AH: I seriously doubt such a descent will ever happen. The first wave of the so-called ‘pioneers of gentrification’ moves in a specific location driven by – first and foremost – the low cost of living. In the 1980s artists were coming to Berlin because the city was very cheap and it was easy to find an empty building to move into. Moving to a new place is always somewhat risky – you never know if you are going to succeed there, if the city you move to turns out to be a nice place to live. You also want to make sure that more pioneers will follow suit – nobody wants to be the sole artist in town.
DG: The artists would seek particular areas within central Berlin districts, the so-called Kiez, where life had a much slower pace, akin to small towns or villages. Neighbours knew one another, they used to live in one place for decades. The mobility of young people has significantly increased in the past several decades, millions of tourists visit Berlin each year, more and more expats settle here. Is Kiez at all possible today, in an age of global metropolises?
AH: The truth is not many tourists come to Berlin to see the Brandenburg Gate, Reichstag or museums. When we ask foreigners why they want to visit Berlin or settle here they point specifically to this small-town feeling, the villagy lifestyle, the special ambience of the city’s neighbourhoods. That is how they imagine life in Berlin. Clearly, it is somewhat perverse – thousands of tourists who invade any given area will not leave it unchanged. They exert an impact on the residents’ quality of life and on neighbourly relations. All of a sudden, a number of apartments in your building is being converted into tourists’ flats, shop owners respond to the arrival of tourists with a change of assortment so that it fits the newcomers’ tastes and needs. Some neighbourhoods are very disgruntled by those changes. Both residents and local politicians sense the tension between the touristy attractiveness of a given area and the quality of daily life there. People residing in these areas must find balance between being tolerant towards new arrivals from all over the globe and their personal affairs and comfort. They need to try to stabilize neighbourly relations and protect them so that they stay the same as before. Leftist activists are particulary exposed to this sort of tension as they do not want to be perceived as those who exclude tourists or expats.
DG: Activists are protesting against changes within their neighbourhoods. Berlin’s tradition of protesting stands very strong, but is protesting really effective nowadays? Can it lead to any sort of change?
AH: People used to protest mainly against tenement buildings’ owners or against the government. They used to accuse the government of bad decisions pertaining to housing policy or revitalisation, or they fought house owners and investors who introduced changes in a given district. Today the situation is far more complex – we have entered an altogether different debate. There are leaflets and stickers in the streets directed agains tourists and newcomers in the neighbourhood. It is the first time that we are dealing with an internal struggle between various groups within a society. These groups need to seek new answers cause the struggle alone is not a solution.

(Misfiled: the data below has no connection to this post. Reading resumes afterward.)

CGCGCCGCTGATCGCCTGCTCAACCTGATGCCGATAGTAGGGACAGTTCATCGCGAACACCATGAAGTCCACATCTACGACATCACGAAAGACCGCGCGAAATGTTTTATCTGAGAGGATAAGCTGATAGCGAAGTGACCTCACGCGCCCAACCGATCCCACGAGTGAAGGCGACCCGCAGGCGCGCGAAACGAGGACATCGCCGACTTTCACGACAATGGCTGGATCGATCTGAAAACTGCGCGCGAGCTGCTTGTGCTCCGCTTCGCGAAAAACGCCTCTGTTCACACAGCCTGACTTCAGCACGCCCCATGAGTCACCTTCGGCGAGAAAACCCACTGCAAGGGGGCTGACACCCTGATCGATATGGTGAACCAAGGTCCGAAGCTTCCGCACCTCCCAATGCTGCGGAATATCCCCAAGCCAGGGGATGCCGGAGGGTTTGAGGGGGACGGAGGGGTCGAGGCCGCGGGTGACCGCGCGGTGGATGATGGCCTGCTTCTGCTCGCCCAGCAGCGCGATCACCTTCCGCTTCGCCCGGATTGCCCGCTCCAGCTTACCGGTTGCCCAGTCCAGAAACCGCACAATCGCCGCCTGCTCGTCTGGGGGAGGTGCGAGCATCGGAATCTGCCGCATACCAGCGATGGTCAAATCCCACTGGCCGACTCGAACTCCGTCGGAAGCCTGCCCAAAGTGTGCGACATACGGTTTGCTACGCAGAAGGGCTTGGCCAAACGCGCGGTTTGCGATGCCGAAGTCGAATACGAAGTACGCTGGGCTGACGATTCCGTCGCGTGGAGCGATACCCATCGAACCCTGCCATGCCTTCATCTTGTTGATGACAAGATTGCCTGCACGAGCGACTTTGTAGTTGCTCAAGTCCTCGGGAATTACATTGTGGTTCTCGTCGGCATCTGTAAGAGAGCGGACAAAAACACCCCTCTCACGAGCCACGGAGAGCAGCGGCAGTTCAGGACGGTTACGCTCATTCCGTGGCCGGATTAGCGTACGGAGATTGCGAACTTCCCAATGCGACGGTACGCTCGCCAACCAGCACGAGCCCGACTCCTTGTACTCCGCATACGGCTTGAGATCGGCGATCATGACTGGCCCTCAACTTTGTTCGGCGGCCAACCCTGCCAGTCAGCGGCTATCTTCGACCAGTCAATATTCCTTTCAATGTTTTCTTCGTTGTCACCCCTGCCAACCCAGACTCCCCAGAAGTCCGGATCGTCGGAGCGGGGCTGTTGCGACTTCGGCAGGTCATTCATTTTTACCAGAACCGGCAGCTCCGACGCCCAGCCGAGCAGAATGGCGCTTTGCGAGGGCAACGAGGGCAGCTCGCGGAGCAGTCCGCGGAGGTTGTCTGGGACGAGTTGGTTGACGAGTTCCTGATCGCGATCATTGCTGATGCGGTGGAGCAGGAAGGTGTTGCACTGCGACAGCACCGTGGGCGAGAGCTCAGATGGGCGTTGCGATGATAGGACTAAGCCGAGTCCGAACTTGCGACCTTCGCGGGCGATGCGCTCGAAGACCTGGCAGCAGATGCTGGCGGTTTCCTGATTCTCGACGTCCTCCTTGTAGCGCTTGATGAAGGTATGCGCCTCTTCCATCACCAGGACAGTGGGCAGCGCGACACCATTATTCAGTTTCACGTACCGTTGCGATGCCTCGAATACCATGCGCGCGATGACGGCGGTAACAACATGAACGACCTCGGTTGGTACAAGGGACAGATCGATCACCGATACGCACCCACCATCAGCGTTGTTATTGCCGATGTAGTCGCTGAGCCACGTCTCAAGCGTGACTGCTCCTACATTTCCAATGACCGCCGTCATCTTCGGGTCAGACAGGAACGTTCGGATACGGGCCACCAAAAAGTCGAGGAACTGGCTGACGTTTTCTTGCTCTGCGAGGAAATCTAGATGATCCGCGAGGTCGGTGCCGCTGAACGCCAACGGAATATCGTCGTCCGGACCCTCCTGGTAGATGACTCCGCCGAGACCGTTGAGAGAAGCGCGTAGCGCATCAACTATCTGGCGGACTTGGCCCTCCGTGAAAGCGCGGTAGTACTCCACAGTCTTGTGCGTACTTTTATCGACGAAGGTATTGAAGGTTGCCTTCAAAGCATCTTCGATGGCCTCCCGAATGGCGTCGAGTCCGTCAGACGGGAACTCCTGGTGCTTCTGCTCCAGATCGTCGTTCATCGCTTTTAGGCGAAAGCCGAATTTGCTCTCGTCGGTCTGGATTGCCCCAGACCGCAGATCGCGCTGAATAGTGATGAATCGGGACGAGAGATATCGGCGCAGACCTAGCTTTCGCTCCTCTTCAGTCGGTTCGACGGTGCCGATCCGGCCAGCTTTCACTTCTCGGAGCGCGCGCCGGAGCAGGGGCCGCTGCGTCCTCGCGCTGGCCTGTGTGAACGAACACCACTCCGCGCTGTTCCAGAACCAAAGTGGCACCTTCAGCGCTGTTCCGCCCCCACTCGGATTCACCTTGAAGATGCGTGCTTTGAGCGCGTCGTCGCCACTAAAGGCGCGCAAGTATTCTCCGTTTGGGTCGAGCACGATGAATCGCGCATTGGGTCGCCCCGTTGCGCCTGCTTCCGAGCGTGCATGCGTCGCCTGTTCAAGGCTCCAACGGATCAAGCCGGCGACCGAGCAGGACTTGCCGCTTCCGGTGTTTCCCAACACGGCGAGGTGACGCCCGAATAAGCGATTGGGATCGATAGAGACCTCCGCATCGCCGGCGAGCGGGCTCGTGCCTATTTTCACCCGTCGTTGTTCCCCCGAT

DG: What do you think about the new regulation which limits the rent of Berlin flats on portals such as Airbnb?
AH: The idea is that approximately 24 thousand apartments which have so far been rented to tourist are supposed to return to the regular housing market. The intentions are good but, alas, „Zweckenfremdungsverbotsverordnung” has some flaws – firstly, local authorities have no means to implement this law and to enforce it in an effective manner. Therefore, they appeal to people to report cases of illegal rent – which means, in actual fact, an appeal to denounce a neighbour and thus remain in stark contrast to the idea of local solidarity and cooperation which is so needed in a city. Secondly, the regulation does not differentiate between several different ways of managing aparments – professionals relying on profit from an all-year-round rent of holiday apartments will be affected as much as people subletting their flats for, say, six weeks per year.
DG: In Warsaw, we have inherited from the communist legislation the problem of ‘tenement house cleaners’ who evict residents from their apartments. They often operate as if they were organized crime groups – they threaten the tenants, and sometimes serious crimes do occur – such as incineration of social activist Jolanta Brzeska.
AH: I am familiar with this case. Transformation in Germany was far more regulated than in other countries from the Eastern Bloc, so it is much easier for Berlin tenants. All the laws, legal acts or regulations pertaining to housing, which are still binding, have been copied directly from West Germany. It was a ‘copy and paste’ sort of modus operandi. But also in Berlin it is much more profitable to sell an empty tenement building and so many speculating investors first try to apply legal methods to get rid of tenants, e.g. they announce a long-term modernisation of the building or say they need a specific flat for their own use. They might try to dissolve rental aggrement. Therefore, in most cases, there are no drastic solutions such as the one you have cited, although there were stories of tenement houses being set on fire, having leaky roofs or electricity cut off. None of those cases has ever been connected to the owner of a building in question.